Framing Federal School Nutrition Policy: The Healthy, Hunger-Free Kids Act in the Nation’s News

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Journal of Health Communication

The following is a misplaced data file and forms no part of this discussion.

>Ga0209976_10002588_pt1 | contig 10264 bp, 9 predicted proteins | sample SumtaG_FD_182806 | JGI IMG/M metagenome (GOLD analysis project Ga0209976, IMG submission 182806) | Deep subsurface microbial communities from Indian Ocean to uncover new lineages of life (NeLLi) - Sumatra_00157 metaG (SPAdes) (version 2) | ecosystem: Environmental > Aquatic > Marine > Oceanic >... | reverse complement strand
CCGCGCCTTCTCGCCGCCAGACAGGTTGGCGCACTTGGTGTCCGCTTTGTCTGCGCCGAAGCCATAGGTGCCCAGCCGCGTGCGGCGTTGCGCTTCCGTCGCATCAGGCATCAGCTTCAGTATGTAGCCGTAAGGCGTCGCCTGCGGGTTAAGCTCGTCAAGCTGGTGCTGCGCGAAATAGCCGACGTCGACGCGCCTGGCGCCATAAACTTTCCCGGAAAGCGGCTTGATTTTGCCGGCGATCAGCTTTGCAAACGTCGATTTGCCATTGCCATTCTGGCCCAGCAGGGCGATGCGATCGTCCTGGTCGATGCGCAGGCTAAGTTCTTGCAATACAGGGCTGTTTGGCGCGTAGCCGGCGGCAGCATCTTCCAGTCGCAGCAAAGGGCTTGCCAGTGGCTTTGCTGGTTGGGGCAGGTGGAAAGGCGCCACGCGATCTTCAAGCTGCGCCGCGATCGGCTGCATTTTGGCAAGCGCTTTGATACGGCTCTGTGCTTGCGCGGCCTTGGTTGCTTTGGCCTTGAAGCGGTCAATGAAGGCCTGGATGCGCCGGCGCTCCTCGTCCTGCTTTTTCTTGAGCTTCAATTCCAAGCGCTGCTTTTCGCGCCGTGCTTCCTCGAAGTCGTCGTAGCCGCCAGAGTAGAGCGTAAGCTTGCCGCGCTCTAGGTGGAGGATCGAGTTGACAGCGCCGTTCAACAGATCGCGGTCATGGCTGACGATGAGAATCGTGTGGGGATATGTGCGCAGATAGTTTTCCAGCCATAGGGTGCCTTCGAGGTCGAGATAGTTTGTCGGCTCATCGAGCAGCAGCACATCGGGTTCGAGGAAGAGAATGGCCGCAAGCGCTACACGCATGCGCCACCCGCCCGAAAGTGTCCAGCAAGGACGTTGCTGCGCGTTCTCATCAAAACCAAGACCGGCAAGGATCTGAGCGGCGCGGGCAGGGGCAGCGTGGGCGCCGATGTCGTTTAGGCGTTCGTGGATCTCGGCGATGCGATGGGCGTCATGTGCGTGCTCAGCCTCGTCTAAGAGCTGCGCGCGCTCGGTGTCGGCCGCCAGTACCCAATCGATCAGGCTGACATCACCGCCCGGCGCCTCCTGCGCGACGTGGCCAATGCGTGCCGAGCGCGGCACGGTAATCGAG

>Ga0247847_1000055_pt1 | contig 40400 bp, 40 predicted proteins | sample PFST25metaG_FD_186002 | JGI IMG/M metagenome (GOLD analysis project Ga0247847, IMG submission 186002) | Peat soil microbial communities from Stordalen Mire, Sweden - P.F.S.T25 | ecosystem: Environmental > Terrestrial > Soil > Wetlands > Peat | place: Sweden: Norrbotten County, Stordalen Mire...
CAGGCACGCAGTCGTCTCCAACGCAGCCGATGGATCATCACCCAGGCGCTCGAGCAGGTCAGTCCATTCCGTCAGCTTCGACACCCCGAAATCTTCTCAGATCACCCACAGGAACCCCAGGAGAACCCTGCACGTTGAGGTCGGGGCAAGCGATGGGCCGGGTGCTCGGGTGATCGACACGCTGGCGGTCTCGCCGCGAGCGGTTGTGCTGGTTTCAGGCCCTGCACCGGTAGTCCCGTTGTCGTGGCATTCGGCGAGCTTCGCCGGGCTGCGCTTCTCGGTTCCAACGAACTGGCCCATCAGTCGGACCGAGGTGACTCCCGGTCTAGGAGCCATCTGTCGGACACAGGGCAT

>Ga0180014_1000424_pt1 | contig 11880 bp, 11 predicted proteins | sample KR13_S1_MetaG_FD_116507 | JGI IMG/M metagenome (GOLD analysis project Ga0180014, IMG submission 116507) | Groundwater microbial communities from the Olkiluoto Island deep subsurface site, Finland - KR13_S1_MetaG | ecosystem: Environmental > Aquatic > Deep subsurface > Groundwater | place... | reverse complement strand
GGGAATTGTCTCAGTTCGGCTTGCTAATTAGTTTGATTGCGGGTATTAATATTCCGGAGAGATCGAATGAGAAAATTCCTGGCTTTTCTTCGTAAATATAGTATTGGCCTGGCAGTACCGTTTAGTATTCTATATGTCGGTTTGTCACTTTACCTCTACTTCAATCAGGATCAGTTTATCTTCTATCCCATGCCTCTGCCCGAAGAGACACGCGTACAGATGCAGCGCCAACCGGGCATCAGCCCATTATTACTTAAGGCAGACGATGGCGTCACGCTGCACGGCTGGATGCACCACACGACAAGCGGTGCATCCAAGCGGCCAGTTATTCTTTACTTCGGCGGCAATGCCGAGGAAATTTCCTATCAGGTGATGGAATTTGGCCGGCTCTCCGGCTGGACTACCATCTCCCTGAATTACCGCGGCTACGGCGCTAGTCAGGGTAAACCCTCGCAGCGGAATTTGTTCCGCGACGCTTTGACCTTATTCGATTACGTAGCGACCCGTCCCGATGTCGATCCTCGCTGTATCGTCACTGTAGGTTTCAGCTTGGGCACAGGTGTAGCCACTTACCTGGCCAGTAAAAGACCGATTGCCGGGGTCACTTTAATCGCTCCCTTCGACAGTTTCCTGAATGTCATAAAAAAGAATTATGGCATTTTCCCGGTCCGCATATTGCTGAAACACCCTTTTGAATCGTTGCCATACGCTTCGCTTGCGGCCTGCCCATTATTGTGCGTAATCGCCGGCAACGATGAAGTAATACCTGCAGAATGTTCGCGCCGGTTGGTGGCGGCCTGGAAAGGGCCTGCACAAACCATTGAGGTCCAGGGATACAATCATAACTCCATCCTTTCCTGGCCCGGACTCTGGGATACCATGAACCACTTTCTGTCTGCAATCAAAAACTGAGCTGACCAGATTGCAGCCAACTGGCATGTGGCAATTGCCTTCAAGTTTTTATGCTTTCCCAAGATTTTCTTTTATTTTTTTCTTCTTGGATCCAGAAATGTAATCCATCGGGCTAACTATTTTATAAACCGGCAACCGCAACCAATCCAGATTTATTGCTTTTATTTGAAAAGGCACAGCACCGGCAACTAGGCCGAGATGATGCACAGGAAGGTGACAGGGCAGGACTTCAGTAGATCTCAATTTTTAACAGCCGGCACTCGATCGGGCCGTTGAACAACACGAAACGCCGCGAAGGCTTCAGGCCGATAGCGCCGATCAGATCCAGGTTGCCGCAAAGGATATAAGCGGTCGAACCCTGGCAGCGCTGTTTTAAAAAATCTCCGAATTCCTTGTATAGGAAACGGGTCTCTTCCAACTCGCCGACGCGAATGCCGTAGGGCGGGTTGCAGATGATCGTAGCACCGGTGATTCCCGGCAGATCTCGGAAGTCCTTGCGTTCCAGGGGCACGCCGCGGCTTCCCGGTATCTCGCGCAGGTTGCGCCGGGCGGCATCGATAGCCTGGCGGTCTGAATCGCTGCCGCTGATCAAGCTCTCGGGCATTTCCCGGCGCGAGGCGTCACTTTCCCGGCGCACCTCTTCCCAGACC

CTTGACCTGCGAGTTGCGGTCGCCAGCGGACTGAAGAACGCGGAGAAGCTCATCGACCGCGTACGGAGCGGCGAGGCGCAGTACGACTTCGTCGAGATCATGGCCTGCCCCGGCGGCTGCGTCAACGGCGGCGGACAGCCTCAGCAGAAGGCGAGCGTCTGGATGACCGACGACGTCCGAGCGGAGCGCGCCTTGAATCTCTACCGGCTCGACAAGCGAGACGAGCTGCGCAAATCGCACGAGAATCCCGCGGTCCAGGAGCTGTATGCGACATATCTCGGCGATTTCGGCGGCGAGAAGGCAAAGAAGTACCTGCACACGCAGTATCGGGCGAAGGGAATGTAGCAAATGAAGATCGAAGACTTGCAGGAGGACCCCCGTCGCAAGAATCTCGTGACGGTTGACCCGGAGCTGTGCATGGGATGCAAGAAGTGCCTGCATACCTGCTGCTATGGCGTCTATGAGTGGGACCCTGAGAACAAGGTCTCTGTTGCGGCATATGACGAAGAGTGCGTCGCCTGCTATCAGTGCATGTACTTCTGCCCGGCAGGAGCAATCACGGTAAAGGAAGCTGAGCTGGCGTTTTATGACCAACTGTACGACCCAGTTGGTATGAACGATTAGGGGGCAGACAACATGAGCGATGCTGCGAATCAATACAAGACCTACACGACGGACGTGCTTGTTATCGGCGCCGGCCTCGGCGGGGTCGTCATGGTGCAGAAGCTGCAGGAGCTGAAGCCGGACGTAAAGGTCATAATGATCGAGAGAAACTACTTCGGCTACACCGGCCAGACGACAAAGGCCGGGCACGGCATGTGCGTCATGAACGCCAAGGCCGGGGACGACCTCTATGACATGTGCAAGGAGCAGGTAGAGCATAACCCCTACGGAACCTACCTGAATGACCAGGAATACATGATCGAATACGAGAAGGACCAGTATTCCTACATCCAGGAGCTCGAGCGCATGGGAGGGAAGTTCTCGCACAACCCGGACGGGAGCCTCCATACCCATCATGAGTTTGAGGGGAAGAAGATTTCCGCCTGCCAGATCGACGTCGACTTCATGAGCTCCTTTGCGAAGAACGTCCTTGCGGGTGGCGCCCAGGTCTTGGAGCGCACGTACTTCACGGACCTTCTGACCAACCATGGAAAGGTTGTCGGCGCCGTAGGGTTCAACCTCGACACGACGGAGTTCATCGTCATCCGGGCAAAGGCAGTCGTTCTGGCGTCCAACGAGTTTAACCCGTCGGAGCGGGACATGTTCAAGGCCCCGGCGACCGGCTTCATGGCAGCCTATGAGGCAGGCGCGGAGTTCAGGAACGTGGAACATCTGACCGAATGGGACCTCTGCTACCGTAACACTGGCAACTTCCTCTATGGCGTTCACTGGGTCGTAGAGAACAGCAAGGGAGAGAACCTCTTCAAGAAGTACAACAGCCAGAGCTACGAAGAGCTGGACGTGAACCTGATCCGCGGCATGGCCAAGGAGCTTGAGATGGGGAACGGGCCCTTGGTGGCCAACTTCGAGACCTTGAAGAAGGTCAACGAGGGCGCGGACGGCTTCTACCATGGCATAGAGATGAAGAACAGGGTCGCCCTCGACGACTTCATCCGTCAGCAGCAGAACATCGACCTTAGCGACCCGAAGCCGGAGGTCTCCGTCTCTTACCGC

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The 2010 Healthy, Hunger-Free Kids Act (HHFKA) represented a major and controversial overhaul of national nutrition standards for foods served in the United States’ nearly 100,000 public schools. To unpack how debate over this far-reaching policy was presented to the public, we examined 152 national print; network, network affiliate, and cable television; and public radio news stories about the policy, all appearing during the window surrounding its scheduled reauthorization (9/1/14–1/31/16). We found that HHFKA opponents were more likely to argue from a smaller set of frames that comprised a concise, clear narrative they frequently repeated, while proponents drew from a broader range of frames, each used less frequently, to present their position. In addition, key voices expected to be prominent in a debate over child health—children and parents—were relatively deemphasized. Overall, the primary frames on either side of this debate argued past one another, leaving largely unanswered critical charges about the role of government in assuring the public’s health. This debate reflects deeper arguments at the root of many public health policy decisions, and as such, is an illustrative case example for those planning how to enter and help shape national debate over public health policy.



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